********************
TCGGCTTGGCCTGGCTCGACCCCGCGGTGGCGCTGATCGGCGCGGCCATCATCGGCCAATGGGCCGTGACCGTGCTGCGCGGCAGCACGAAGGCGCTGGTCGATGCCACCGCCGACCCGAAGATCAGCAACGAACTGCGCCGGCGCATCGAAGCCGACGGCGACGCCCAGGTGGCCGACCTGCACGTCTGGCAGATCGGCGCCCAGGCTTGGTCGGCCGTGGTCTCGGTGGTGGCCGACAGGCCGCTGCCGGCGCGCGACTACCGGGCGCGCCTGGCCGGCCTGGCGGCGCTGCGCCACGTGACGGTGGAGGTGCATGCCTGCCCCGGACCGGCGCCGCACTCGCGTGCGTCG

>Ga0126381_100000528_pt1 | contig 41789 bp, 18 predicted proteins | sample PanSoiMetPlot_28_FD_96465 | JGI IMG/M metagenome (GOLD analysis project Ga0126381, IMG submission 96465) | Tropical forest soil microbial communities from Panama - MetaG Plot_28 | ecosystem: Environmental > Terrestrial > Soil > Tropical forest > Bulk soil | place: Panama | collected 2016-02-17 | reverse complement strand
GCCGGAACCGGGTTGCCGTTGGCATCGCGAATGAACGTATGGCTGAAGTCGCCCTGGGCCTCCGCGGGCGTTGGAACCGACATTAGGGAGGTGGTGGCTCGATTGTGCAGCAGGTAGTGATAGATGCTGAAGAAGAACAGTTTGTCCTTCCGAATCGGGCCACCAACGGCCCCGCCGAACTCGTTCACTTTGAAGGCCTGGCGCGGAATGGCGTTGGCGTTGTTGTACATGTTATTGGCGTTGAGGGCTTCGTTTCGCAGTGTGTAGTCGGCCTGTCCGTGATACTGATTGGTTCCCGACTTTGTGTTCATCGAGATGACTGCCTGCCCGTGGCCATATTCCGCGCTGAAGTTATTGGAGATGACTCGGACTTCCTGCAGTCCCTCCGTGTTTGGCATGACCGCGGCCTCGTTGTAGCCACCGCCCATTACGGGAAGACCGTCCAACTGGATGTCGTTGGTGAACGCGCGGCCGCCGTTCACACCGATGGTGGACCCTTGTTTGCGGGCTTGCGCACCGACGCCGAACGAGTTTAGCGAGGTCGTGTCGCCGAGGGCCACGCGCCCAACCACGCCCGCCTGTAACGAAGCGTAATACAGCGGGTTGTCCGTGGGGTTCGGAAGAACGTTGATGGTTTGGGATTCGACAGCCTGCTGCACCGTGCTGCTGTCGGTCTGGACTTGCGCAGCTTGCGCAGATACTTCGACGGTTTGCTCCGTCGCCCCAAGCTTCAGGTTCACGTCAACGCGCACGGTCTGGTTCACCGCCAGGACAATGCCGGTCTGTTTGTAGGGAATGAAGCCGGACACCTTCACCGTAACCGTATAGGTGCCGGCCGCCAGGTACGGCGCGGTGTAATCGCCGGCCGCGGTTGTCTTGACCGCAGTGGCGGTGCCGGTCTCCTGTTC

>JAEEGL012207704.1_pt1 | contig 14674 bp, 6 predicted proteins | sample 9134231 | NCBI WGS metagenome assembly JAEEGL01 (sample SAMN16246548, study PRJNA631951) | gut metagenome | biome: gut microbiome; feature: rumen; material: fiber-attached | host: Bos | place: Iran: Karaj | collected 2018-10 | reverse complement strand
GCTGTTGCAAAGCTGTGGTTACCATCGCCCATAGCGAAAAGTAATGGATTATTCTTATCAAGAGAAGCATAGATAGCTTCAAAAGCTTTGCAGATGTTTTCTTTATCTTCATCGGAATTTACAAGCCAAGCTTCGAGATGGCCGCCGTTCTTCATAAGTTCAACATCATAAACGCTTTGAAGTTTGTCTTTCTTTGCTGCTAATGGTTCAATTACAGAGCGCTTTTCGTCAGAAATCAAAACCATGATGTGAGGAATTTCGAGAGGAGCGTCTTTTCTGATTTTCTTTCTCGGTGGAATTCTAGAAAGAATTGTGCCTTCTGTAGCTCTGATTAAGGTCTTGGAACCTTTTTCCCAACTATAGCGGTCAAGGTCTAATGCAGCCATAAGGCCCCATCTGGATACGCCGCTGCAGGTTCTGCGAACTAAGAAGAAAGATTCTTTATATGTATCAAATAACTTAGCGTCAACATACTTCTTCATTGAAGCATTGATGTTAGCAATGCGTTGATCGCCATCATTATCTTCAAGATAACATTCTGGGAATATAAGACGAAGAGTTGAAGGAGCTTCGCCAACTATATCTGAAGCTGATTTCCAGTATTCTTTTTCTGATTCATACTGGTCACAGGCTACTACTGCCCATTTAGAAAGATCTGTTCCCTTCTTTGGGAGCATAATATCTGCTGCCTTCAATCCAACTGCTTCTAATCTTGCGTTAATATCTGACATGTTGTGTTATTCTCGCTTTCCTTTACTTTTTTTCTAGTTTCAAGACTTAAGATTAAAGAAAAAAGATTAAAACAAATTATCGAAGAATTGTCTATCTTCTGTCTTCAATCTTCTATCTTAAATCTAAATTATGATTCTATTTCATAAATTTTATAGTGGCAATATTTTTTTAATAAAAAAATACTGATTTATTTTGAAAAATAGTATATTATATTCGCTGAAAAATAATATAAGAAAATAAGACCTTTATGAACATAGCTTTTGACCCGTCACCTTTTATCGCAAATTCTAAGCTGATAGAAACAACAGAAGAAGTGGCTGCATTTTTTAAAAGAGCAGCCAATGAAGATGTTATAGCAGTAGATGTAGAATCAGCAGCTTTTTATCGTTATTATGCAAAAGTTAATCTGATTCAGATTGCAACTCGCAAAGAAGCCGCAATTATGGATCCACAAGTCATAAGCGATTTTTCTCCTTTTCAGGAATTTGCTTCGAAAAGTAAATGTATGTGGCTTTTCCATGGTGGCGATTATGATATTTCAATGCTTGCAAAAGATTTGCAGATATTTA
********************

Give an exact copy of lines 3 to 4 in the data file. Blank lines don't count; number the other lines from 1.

GCCGGAACCGGGTTGCCGTTGGCATCGCGAATGAACGTATGGCTGAAGTCGCCCTGGGCCTCCGCGGGCGTTGGAACCGACATTAGGGAGGTGGTGGCTCGATTGTGCAGCAGGTAGTGATAGATGCTGAAGAAGAACAGTTTGTCCTTCCGAATCGGGCCACCAACGGCCCCGCCGAACTCGTTCACTTTGAAGGCCTGGCGCGGAATGGCGTTGGCGTTGTTGTACATGTTATTGGCGTTGAGGGCTTCGTTTCGCAGTGTGTAGTCGGCCTGTCCGTGATACTGATTGGTTCCCGACTTTGTGTTCATCGAGATGACTGCCTGCCCGTGGCCATATTCCGCGCTGAAGTTATTGGAGATGACTCGGACTTCCTGCAGTCCCTCCGTGTTTGGCATGACCGCGGCCTCGTTGTAGCCACCGCCCATTACGGGAAGACCGTCCAACTGGATGTCGTTGGTGAACGCGCGGCCGCCGTTCACACCGATGGTGGACCCTTGTTTGCGGGCTTGCGCACCGACGCCGAACGAGTTTAGCGAGGTCGTGTCGCCGAGGGCCACGCGCCCAACCACGCCCGCCTGTAACGAAGCGTAATACAGCGGGTTGTCCGTGGGGTTCGGAAGAACGTTGATGGTTTGGGATTCGACAGCCTGCTGCACCGTGCTGCTGTCGGTCTGGACTTGCGCAGCTTGCGCAGATACTTCGACGGTTTGCTCCGTCGCCCCAAGCTTCAGGTTCACGTCAACGCGCACGGTCTGGTTCACCGCCAGGACAATGCCGGTCTGTTTGTAGGGAATGAAGCCGGACACCTTCACCGTAACCGTATAGGTGCCGGCCGCCAGGTACGGCGCGGTGTAATCGCCGGCCGCGGTTGTCTTGACCGCAGTGGCGGTGCCGGTCTCCTGTTC

>JAEEGL012207704.1_pt1 | contig 14674 bp, 6 predicted proteins | sample 9134231 | NCBI WGS metagenome assembly JAEEGL01 (sample SAMN16246548, study PRJNA631951) | gut metagenome | biome: gut microbiome; feature: rumen; material: fiber-attached | host: Bos | place: Iran: Karaj | collected 2018-10 | reverse complement strand